In 1900, the bucolic landscape that stretched for miles southwest of Denver was made up of truck farms, dairies, and ranches. While the separate town of Valverde would be absorbed by Denver in 1902, the countryside beyond was the domain of Arapahoe and Jefferson Counties. Isolated sentinels such as Loretto Heights and Fort Logan stood tall on the prairie. As happened in countless American cities, however, the abandonment of urban cores for new suburbs would radically change a rural way of life that had lasted for decades. With an aggressive annexation policy after World War II that helped to double Denver's land area in 30 years, the city set forth gobbling up these new subdivisions and former rural county lands. Some clamored to join Denver; others railed against the giant next door. A new sense of place was created in the process, not quite urban and not quite suburban. A proud heritage remains in the hearts of residents fortunate enough to have been brought into Southwest Denver before the annexation floodgates were permanently closed.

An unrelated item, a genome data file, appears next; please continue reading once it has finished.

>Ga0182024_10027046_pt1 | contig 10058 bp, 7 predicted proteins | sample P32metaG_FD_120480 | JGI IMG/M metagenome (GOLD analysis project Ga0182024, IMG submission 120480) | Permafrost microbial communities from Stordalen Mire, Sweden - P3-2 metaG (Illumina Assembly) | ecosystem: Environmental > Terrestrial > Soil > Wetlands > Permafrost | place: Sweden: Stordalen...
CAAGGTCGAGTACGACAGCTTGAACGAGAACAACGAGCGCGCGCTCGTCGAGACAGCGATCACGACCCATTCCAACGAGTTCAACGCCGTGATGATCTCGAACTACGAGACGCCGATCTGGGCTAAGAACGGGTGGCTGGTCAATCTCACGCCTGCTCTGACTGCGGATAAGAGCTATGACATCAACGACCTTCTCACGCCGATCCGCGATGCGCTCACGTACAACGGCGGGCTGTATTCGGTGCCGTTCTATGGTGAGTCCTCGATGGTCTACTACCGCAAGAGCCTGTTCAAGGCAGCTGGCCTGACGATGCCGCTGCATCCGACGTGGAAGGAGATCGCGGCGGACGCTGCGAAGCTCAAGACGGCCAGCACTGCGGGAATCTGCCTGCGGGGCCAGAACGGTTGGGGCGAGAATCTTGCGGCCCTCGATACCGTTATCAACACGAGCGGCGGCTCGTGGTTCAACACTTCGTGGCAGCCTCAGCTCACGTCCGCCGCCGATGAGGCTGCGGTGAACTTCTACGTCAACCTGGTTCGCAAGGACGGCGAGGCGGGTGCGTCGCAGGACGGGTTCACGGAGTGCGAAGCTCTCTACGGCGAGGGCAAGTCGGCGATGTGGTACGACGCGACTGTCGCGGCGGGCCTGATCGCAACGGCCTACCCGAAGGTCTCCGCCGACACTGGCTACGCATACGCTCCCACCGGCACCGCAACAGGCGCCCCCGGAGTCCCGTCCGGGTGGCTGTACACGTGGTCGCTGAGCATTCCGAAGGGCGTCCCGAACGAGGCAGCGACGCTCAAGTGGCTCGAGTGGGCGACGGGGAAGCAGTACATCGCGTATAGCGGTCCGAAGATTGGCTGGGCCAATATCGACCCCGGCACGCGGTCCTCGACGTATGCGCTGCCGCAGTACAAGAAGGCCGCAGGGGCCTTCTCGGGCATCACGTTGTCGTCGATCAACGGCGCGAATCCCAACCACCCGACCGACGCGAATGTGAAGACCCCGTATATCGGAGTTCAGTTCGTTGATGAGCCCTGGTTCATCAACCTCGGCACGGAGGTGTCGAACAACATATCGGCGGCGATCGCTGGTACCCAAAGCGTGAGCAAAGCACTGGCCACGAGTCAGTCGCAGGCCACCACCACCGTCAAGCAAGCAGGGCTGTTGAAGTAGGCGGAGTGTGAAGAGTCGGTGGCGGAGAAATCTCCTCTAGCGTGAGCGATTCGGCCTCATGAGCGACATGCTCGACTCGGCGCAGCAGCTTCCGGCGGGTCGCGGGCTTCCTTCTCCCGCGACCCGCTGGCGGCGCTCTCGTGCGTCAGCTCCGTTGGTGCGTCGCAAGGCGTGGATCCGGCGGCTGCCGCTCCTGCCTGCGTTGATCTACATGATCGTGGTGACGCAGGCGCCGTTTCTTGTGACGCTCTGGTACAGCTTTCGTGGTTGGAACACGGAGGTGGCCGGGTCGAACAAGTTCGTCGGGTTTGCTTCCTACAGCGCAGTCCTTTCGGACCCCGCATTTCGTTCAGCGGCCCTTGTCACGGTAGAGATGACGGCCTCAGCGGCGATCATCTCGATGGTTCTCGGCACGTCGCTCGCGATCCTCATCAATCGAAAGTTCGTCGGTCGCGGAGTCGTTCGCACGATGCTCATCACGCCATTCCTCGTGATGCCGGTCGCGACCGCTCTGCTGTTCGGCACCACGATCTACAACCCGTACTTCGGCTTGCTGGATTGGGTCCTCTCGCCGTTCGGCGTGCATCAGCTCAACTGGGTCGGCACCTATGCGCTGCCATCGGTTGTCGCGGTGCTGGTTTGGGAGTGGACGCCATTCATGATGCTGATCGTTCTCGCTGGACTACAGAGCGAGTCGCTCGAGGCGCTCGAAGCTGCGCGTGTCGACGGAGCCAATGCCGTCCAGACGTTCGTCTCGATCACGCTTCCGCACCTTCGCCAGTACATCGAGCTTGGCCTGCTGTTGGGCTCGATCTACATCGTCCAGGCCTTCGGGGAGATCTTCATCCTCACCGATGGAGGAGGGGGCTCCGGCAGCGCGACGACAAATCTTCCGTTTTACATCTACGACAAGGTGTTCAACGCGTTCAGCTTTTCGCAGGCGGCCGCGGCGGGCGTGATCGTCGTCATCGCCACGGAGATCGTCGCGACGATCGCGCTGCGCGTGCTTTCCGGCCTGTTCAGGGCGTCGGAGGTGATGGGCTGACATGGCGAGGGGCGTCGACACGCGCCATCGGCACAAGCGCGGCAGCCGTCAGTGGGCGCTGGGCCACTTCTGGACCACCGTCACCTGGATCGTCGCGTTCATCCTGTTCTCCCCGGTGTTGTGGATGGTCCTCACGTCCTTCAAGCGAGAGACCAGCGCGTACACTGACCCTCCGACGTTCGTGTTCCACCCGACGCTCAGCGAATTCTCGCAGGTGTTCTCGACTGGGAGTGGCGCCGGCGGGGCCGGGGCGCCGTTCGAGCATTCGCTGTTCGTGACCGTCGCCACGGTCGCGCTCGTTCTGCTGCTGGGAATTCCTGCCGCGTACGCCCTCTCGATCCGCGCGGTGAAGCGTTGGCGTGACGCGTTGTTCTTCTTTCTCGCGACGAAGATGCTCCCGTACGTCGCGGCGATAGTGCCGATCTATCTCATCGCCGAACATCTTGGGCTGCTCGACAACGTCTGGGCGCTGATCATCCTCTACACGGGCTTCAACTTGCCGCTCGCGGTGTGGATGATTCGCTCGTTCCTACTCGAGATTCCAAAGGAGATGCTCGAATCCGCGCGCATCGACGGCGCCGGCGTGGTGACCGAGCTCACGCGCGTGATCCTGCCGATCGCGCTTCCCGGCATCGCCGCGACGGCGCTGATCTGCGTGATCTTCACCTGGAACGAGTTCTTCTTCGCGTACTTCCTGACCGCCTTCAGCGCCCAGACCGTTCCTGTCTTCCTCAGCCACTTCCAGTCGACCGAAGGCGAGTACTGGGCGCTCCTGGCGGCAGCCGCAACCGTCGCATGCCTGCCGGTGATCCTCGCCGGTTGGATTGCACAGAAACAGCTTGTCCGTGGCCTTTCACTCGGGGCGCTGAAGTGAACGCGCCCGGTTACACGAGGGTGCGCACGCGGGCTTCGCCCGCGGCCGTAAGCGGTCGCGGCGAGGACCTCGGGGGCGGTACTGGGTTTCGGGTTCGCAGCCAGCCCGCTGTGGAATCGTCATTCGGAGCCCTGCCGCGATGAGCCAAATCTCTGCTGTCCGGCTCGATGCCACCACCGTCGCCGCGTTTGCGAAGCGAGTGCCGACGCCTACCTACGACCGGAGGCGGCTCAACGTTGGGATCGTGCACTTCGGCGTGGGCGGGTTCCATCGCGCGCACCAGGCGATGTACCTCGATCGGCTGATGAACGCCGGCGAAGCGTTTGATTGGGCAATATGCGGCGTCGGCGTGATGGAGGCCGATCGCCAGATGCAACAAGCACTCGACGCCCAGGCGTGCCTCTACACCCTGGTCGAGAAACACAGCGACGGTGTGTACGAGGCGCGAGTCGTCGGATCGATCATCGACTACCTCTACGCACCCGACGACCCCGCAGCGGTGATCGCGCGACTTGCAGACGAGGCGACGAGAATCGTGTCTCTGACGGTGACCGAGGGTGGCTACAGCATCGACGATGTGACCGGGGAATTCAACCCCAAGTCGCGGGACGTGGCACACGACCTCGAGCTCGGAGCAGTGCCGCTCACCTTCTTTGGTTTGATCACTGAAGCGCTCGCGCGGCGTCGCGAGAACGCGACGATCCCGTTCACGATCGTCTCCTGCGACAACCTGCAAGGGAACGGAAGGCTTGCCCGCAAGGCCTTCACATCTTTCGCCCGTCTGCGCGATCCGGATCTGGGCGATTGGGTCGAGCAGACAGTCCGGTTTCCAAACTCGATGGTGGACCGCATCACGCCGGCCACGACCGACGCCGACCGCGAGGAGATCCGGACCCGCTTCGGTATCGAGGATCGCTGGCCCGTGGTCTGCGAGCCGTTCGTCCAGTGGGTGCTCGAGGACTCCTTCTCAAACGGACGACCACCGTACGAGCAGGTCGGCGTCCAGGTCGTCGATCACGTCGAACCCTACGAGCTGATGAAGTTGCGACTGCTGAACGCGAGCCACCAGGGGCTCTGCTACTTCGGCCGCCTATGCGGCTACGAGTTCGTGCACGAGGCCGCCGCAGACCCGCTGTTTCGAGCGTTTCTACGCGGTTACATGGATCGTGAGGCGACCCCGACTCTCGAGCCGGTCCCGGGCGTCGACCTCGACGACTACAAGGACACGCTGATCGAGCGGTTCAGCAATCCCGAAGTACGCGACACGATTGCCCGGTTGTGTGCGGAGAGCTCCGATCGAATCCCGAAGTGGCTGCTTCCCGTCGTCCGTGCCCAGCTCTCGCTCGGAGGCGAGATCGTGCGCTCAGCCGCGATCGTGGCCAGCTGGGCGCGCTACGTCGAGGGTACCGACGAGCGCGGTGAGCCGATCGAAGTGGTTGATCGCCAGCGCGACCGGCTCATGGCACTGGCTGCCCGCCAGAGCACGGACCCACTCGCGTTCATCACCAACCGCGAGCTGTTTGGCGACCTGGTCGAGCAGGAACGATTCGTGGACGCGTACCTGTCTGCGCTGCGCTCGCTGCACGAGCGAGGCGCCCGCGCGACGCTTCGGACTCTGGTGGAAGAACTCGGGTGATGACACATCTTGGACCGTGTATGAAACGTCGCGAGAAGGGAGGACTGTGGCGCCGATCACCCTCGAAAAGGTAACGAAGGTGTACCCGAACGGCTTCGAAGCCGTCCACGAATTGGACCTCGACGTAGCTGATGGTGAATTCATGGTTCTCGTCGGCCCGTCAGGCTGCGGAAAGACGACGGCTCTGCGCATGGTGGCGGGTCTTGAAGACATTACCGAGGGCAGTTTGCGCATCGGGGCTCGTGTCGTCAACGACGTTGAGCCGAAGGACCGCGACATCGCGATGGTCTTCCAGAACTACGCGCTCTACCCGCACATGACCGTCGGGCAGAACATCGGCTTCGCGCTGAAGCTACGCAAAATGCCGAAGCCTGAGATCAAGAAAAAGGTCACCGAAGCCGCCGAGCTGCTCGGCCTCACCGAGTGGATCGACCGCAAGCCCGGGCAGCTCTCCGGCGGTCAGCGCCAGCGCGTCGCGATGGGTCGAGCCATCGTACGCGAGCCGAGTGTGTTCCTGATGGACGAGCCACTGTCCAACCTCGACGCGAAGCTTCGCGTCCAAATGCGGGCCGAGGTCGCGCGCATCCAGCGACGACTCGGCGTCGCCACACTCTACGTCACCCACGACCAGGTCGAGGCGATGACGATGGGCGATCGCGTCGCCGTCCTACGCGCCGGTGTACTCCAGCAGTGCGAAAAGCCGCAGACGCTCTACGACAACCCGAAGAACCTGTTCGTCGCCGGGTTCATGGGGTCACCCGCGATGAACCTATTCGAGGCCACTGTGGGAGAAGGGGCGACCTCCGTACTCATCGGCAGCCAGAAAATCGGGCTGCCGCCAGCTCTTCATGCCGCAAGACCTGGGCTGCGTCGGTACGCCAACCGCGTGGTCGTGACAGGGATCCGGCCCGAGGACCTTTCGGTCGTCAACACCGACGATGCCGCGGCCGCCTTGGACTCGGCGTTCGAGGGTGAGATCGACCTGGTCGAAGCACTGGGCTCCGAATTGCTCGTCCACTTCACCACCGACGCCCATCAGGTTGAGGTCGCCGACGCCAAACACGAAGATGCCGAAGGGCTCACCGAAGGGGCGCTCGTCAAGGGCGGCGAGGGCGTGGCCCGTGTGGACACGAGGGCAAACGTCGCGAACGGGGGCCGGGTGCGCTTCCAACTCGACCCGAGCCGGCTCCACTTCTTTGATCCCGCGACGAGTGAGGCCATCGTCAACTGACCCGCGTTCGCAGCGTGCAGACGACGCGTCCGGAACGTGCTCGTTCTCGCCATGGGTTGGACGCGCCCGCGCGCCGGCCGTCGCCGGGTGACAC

About the Author
Author Shawn M. Snow is a fifth-generation southwest Denverite and is the author of Arcadia Publishing's Denver's City Park and Whittier Neighborhoods. Covering change from 1880 to 1980, the images examine the area's transformation from rural outpost to a stable region of the state's dynamic capital city. Sources include local residents, the archives of the Southwest Denver Herald Dispatch, and the Denver Public Library.
Table of Contents
1 Growing a New Home 11
2 The Earth Gave More Than Gold 15
3 They Had Dirt under Their Fingernails 27
4 Farmland No More 51
5 Ranch Houses, Not Ranches 65
6 Denver Grows Southwest 83
7 Planting a Future Denver 113
8 The Undiscovered Country 119